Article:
Peer Tutoring As An Instructional Strategy

Peer-mediated instruction, or peer tutoring, is generally accepted as a strongly research-based, and increasingly popular, teaching technique that has positive impact on both mainstream and Learning Disabled students. While the structure of peer tutoring can take many forms, generally the teacher provides the new content of a lesson and then structures the class so that students can drill the information in small groups. Students need expectations demonstrated for their peer teaching; in other words, how to effectively ask questions and provide feedback. This technique is an effective way for students to teach and practice what they have learned to solidify their understanding, while gaining more one-on-one discussion and attention. Additionally, this instructional practice provides an opportunity for positive social interactions and content mastery. Teachers can purposely match mainstream students and students with Learning Disabilities to foster social interaction and learning from one another.

In one type of peer tutoring, called classwide peer tutoring (CWPT), all of the students in the classroom are actively teaching/learning in small groups for an extended period of time. According to the study conducted by Reddy in the article "Peer Tutoring for Health and Safety," research has shown CWPT to be effective for a variety of age groups, and types of specific learning disabilitiess, as well as other exceptionalities, such as autism, developmental disabilities, mild retardation, behavior disorders, ADD, etc (Reddy, pg. 45). In this particular study, the goal was to teach health and safety to special education students, so that they had access to this vital information. Teachers went through a 1/2 day training session, and students were taught tutoring procedures in four short sessions. Ultimately, students with and without learning disabilities were able to work with one another to learn the health and safety material. This contributed to all students feeling actively engaged in the process and increased peer support and opportunities for success, while also increasing positive social interactions among students.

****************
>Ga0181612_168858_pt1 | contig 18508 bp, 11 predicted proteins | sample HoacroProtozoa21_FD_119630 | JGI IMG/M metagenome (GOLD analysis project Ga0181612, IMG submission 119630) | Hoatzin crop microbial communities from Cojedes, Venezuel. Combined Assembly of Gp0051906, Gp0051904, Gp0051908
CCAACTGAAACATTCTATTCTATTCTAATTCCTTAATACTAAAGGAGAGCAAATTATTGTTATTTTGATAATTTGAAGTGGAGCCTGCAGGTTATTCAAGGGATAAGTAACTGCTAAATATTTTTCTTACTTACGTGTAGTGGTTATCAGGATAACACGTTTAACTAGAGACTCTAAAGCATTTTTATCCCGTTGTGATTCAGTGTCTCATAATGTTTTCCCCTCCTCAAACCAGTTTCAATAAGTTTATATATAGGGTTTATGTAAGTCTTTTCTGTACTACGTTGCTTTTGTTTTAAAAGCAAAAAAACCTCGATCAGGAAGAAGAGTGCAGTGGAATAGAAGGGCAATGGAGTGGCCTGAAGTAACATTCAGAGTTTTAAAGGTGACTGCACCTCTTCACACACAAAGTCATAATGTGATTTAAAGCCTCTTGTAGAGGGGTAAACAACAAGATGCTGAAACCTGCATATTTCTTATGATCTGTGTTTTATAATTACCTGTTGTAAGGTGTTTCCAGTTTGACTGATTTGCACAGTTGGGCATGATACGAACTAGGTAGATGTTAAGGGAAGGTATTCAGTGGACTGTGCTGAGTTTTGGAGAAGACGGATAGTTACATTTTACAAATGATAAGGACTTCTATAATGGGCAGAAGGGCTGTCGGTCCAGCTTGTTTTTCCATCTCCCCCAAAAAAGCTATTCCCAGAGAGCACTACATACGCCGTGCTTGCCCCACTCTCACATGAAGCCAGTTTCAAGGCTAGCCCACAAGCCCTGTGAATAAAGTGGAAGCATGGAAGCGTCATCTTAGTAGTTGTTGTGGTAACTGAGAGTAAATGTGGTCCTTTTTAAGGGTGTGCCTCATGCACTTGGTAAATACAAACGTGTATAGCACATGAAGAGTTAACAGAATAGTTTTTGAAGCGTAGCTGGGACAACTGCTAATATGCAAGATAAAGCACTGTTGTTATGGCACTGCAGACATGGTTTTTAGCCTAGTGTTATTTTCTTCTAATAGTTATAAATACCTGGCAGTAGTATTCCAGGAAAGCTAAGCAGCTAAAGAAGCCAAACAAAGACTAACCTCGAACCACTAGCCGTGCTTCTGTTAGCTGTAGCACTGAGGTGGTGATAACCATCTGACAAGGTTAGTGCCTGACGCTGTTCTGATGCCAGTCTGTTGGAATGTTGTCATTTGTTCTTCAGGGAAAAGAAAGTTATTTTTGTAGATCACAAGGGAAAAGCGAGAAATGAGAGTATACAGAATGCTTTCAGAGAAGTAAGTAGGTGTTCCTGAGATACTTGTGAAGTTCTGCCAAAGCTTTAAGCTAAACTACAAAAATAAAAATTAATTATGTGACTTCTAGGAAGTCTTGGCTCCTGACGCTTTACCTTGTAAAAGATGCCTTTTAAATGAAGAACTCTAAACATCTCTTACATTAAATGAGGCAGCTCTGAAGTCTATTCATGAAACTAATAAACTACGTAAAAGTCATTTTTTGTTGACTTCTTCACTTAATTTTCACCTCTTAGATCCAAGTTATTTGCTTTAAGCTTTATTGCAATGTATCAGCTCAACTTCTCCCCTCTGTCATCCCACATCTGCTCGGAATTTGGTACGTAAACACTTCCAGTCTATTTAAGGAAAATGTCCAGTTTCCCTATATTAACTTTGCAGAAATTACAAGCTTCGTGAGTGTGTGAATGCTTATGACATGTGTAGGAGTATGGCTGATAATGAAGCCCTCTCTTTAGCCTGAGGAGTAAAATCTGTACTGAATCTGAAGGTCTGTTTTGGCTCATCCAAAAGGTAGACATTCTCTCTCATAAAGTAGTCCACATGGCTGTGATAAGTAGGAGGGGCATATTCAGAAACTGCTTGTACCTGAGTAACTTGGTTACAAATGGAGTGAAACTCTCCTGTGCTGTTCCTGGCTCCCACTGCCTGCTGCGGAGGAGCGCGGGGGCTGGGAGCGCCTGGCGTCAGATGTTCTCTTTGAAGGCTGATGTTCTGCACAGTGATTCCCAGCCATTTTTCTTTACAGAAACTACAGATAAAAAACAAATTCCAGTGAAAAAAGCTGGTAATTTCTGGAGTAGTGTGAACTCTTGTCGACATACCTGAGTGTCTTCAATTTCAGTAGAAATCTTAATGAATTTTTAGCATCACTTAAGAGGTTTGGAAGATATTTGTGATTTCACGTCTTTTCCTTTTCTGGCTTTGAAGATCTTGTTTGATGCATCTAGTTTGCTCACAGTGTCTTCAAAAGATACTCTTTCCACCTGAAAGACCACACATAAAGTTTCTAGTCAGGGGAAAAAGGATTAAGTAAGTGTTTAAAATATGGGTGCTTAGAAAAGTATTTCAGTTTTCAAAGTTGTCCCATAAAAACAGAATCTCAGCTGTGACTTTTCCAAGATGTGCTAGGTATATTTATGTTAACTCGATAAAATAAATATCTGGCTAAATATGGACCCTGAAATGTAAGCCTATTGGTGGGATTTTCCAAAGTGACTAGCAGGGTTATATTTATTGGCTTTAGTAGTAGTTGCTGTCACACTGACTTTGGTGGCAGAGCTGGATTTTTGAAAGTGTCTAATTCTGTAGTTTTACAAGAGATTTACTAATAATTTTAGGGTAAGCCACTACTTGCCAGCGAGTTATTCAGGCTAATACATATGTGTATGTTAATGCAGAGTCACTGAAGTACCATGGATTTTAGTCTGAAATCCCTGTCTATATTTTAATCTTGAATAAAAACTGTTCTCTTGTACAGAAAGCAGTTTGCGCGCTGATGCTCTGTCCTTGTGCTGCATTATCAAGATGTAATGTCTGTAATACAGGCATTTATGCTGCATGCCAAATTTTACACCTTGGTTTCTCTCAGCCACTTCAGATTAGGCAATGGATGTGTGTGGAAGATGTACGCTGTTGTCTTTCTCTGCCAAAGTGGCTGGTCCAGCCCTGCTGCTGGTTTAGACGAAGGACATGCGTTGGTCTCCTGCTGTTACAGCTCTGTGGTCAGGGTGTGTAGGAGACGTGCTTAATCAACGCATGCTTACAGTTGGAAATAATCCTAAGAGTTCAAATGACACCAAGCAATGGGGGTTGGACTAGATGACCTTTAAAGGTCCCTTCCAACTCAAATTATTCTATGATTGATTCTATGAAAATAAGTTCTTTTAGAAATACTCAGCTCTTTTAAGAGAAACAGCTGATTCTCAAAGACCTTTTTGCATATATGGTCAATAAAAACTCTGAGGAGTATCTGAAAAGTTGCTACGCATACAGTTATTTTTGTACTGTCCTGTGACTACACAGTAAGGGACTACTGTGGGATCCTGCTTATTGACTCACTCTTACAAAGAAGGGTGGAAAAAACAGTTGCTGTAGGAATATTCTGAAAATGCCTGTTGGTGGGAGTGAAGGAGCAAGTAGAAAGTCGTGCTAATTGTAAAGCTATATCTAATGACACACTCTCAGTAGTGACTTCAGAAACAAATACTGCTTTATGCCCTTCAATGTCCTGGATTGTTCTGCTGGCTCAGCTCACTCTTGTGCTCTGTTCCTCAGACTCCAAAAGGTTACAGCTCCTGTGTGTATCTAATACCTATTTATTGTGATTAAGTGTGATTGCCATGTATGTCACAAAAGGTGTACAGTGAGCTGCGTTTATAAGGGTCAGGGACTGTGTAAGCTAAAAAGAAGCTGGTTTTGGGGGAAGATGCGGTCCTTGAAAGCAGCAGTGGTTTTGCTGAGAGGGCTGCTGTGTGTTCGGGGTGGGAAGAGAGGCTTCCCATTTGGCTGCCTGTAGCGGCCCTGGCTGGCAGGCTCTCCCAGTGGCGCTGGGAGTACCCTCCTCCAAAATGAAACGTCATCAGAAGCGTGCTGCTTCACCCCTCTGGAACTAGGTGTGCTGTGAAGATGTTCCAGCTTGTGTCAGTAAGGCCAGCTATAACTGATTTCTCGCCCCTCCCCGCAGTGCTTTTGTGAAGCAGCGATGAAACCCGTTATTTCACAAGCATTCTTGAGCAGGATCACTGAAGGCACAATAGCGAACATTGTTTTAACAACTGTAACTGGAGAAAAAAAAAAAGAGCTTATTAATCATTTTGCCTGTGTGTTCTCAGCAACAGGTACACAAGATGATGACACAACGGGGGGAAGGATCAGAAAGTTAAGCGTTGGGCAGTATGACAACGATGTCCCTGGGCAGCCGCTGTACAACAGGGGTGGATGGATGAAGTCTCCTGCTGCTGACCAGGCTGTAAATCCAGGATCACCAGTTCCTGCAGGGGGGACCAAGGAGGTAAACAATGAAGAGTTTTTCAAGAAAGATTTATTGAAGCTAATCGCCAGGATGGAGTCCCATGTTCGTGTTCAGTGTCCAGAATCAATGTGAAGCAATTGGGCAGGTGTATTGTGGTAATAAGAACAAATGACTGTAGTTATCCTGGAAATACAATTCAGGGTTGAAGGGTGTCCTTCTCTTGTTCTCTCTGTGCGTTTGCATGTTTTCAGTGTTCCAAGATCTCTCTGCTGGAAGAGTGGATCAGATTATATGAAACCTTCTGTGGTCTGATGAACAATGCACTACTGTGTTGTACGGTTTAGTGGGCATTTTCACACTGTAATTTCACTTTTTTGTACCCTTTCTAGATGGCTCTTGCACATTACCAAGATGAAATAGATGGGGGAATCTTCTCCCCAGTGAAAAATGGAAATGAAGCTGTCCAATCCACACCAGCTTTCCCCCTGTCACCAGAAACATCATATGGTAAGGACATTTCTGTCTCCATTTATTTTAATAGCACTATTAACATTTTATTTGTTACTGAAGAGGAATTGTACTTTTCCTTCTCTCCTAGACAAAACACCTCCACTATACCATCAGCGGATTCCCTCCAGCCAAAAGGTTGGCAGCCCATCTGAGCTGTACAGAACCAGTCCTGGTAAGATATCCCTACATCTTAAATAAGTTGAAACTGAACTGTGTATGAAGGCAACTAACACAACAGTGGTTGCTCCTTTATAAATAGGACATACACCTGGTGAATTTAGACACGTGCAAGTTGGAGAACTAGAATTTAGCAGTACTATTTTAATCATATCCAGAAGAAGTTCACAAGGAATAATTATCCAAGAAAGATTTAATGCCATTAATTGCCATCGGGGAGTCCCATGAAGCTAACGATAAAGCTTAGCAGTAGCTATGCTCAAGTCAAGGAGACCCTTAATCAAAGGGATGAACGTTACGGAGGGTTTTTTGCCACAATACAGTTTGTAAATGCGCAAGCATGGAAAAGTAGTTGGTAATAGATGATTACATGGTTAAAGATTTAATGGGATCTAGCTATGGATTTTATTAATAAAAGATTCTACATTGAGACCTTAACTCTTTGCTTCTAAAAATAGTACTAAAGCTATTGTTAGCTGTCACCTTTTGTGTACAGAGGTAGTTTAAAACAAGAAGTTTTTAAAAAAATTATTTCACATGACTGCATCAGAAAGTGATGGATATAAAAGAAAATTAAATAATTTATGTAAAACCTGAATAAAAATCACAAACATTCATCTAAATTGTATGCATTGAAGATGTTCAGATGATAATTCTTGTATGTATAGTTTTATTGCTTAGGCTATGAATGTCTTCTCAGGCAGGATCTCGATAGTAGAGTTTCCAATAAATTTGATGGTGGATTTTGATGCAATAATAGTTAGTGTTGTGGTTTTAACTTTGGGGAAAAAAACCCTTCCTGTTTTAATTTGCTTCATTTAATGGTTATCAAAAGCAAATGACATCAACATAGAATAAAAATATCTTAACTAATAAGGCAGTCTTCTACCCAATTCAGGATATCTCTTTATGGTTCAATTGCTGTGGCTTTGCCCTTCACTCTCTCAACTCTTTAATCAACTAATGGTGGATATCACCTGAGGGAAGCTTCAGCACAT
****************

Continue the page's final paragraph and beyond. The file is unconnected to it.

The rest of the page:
As an art teacher, peer tutoring is a highly effective way for students to learn. In my experience in the art classroom, fear of judgment and failure often shows up more strongly than other subject areas. Perhaps this is due to the fact that the student's mastery of the subject matter is so clearly illustrated in a visual manner. I've found that students working together, offering constructive feedback and sharing ideas, can often prove the most motivational and effective for student learning. The challenge is to find ways that every student can be an "expert" and teach the others in small groups. While some students have a quicker mastery of formal art techniques, I can employ other students to teach art history concepts, abstract art techniques, or practical applications of art within other subject areas.

Reddy, S.S., Utley, C.A., Delquadri, J.C., Mortweet, S.L., et al (1999). Peer Tutoring for Health and Safety. Teaching Exceptional Children, 31 (3), 44 - 53.

Note: This Page was contributed by Allison Aboud